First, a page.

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  Microsoft Settlement Rejected

By Elizabeth Corcoran
Washington Post Staff Writer
Wednesday, February 15, 1995; Page A01

A federal judge yesterday threw out a proposed settlement for a crucial antitrust case, saying the deal between Microsoft Corp. and the U.S. Justice Department was "too narrow" and would allow the software giant to continue anti-competitive practices.

"The picture that emerges from these proceedings is that the U.S. government is either incapable or unwilling to deal effectively with a potential threat to this nation's economic well-being," U.S. District Judge Stanley Sporkin wrote in a 45-page opinion.

He offered four reasons for rejecting the settlement, which followed a federal investigation of the world's largest software company that took more than four years. Microsoft's "operating system" software is used in more than 70 percent of all the world's personal computers.

Along with criticizing the decree as too narrow, Sporkin said it lacked adequate enforcement mechanisms to ensure that Microsoft would live up to its terms.

The judge complained that the Justice Department did not provide enough evidence for him to assess the merits of the settlement. He also said it did not address "certain anti-competitive practices which Microsoft states it will continue to employ in the future and with respect to which the decree is silent."

Microsoft's competitors have complained that the company uses its dominance in the operating systems business to bolster its sales of software "applications," such as word processing and spreadsheet programs. Sporkin also has criticized Microsoft for announcing products before they are finished, and so chilling sales of competing products.

The ruling was hailed by many of Microsoft's competitors, who have complained about Microsoft since the Federal Trade Commission began looking at the company's business practices in 1990. They contend that the company, which had annual sales of about $5 billion last year, could squelch competition and inhibit innovation in an industry that every year is more important to the U.S. economy.

"We hope the parties go back to the table and modify the settlement," said Jeffrey Jacobovitz, a Washington-based lawyer who represents IDEA Corp., a computer company that opposed the settlement during a hearing Sporkin held in January.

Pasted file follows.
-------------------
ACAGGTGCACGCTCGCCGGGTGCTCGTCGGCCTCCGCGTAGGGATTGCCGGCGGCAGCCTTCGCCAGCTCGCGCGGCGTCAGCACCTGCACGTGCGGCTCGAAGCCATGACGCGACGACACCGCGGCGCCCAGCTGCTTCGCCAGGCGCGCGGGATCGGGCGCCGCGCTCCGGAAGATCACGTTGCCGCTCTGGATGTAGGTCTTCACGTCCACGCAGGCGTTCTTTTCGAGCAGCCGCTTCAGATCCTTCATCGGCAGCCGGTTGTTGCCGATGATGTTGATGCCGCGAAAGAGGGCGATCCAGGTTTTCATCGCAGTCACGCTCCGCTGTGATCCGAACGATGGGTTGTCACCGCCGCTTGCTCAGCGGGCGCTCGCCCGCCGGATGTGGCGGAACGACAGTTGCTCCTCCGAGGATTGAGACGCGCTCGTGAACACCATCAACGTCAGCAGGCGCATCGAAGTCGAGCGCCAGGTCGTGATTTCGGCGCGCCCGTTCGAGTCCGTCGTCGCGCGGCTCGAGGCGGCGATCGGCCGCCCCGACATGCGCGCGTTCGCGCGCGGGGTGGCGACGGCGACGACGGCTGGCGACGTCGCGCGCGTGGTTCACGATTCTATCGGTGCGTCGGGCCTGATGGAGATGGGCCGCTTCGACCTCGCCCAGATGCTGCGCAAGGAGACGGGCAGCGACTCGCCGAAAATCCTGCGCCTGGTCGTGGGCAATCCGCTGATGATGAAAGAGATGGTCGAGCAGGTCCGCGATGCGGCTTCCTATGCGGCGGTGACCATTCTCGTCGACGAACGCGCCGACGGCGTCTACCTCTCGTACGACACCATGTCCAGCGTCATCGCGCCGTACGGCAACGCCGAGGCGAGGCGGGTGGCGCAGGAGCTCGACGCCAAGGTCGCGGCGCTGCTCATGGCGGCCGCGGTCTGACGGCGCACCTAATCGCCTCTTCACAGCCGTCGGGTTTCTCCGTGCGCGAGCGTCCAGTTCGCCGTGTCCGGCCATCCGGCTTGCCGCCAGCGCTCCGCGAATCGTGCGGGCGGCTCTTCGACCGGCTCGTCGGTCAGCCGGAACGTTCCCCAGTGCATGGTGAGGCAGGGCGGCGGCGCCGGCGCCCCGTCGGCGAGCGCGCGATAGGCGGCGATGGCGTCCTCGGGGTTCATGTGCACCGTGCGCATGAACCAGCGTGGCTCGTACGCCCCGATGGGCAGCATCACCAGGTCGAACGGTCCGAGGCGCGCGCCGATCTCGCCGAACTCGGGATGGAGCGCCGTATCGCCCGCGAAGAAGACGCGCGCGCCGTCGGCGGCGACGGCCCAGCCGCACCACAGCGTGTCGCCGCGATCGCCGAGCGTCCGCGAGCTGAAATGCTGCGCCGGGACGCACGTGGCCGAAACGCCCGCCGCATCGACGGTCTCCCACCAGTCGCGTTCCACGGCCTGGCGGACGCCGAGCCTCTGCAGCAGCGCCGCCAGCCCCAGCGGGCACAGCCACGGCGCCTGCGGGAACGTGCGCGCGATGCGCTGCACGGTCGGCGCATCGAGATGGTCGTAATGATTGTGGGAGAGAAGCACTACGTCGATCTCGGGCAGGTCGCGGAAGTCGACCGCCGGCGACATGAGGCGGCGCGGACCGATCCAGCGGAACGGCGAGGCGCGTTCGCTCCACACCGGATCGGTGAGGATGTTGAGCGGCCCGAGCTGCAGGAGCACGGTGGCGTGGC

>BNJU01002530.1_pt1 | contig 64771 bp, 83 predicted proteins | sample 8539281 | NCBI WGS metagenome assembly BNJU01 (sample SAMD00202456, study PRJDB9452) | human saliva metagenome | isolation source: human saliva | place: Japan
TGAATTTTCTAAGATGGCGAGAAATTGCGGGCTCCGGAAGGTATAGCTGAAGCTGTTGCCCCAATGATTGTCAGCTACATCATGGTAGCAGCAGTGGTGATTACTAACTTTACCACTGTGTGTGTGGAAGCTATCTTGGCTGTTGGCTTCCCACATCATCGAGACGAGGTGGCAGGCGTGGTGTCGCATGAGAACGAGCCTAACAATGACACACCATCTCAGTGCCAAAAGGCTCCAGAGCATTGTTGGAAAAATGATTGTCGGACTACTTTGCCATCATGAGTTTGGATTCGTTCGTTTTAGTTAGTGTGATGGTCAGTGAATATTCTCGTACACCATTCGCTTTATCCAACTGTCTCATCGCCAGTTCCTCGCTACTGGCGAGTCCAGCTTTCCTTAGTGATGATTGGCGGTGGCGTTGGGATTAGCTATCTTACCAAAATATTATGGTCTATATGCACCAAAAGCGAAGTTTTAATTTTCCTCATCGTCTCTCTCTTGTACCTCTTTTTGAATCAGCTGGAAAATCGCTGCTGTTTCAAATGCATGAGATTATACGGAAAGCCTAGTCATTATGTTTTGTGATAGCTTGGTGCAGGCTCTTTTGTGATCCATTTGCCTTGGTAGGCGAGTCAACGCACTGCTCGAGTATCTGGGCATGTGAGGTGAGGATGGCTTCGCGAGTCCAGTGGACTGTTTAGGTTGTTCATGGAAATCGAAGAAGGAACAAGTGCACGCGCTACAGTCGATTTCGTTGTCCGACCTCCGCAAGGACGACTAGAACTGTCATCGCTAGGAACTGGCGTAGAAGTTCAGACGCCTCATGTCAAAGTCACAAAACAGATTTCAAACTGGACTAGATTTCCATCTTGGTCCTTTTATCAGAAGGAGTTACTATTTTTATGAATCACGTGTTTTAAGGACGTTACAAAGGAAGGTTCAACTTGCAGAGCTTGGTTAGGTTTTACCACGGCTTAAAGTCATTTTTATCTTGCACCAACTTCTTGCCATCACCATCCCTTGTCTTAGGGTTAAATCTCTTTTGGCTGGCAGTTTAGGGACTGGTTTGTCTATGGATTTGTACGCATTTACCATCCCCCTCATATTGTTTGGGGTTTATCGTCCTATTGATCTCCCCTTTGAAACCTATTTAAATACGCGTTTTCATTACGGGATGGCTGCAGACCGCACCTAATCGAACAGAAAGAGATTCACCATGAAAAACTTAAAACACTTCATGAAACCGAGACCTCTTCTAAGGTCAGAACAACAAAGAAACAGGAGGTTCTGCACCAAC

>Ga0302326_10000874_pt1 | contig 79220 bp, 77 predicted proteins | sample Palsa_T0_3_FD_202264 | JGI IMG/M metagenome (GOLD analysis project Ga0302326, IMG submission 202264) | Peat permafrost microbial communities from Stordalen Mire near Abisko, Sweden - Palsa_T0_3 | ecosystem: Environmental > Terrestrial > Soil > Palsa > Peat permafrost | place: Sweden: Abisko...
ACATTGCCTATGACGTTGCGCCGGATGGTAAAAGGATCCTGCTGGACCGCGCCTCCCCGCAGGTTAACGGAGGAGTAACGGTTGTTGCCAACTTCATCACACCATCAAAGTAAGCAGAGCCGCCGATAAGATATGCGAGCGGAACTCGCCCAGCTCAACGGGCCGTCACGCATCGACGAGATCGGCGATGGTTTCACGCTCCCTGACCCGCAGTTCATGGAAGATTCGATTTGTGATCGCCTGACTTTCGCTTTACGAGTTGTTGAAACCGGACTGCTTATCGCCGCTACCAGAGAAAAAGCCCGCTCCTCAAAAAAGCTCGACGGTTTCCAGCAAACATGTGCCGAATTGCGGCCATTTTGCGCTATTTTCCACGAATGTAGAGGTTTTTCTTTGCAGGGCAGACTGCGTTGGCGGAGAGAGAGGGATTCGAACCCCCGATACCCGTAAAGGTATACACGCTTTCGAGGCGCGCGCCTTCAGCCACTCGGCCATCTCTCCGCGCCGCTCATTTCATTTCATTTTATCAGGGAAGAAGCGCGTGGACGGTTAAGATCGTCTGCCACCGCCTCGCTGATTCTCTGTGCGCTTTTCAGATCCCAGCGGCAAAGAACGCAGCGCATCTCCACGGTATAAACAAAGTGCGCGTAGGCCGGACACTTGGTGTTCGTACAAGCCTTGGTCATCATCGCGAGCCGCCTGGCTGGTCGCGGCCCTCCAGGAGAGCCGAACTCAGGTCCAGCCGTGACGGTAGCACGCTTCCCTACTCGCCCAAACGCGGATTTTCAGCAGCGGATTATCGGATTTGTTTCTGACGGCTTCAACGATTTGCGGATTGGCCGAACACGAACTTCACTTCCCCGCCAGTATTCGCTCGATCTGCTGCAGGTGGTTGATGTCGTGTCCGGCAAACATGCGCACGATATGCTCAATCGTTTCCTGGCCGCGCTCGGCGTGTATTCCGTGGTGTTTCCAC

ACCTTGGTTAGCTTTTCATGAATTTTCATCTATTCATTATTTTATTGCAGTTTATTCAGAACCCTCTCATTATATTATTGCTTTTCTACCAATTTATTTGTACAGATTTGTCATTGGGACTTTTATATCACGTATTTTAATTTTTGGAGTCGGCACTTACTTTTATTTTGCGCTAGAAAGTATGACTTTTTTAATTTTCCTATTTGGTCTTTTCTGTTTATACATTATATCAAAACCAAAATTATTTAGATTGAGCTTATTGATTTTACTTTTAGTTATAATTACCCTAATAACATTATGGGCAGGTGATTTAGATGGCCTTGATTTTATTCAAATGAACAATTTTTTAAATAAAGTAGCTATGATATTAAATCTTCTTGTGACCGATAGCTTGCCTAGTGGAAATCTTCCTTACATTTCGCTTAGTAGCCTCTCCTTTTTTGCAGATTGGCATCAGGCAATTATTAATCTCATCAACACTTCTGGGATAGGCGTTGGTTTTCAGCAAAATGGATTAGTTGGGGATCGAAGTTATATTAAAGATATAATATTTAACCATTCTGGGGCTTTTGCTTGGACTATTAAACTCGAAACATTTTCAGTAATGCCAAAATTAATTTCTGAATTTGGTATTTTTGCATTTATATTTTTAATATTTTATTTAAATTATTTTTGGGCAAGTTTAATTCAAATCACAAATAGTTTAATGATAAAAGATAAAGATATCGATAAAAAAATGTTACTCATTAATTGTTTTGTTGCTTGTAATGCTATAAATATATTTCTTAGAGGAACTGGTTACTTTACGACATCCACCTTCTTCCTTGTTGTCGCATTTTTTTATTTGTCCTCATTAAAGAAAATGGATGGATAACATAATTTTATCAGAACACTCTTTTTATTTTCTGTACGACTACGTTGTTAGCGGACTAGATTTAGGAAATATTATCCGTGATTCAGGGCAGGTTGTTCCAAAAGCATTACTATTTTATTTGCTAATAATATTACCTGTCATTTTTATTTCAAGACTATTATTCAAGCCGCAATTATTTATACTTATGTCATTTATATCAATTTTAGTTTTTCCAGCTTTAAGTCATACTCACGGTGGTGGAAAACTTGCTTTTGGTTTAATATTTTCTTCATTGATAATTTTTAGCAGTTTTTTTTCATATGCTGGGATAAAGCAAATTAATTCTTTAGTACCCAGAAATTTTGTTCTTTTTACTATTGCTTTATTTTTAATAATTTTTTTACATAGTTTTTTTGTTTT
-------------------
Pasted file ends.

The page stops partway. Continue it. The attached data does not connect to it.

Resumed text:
"It's definitely a step forward," said Ed Black, president of the Computer and Communications Industry Association, which also criticized the deal at the hearing. "We are extremely pleased that the judge stayed focused on the public interest. . . . When we say we want to be at the forefront of an open and competitive industry, we really do mean it."

The Justice Department would not comment yesterday on the decision, saying that it is still reviewing the judge's written opinion. A Microsoft spokesman said the company was disappointed over the ruling. "We haven't yet had a chance to read his order," spokesman Greg Shaw said. "When we have, we'll determine an appropriate course of action."

Sporkin was ruling on a proposed settlement that the Justice Department and Microsoft reached last July. The department then simultaneously filed a complaint alleging that certain practices that Microsoft used in licensing operating systems to computer makers were anti-competitive and proposed a settlement that centered on an agreement by Microsoft to change those practices. The company did not admit that it had acted inappropriately.

Under the so-called Tunney Act governing this case, the settlement must be approved by a judge before it becomes final.

Because Sporkin rejected the remedy proposed by the government and Microsoft, the Justice Department's complaints about the software company are still active. Sporkin has scheduled a "status call" on March 16 that will bring the parties together to assess the next step in the case.

What happens next, observers said, is up to the Justice Department and it could take several paths. One would be to appeal the ruling, arguing that Sporkin overstepped his role in the case.

"It is an unusual ruling," said William Baxter, a professor at Stanford University Law School and former antitrust division chief. "As I read the Tunney Act, he can only respond to the issues . . . the Justice Department negotiated."

The department also could choose to try to work out a new settlement with Microsoft or void the settlement and fight the company in court. If the Justice Department chose to litigate against Microsoft, the case would be likely to stay in Sporkin's court, legal experts said.

"We hope that the judge's opinion will cause the Justice Department to do some introspection," said Gary Reback, an attorney with Wilson Sonsini Goodirch & Rosati in Palo Alto, Calif.

Reback, who represents three unidentified computer companies that were critical of Microsoft, submitted evidence to Sporkin that the ruling suggests made a dramatic difference in how the judge viewed the settlement.

"We believe it would be inappropriate to appeal this finding by a neutral judge," Reback said.

Staff writer Kara Swisher contributed to this report.

© Copyright 1998 The Washington Post Company

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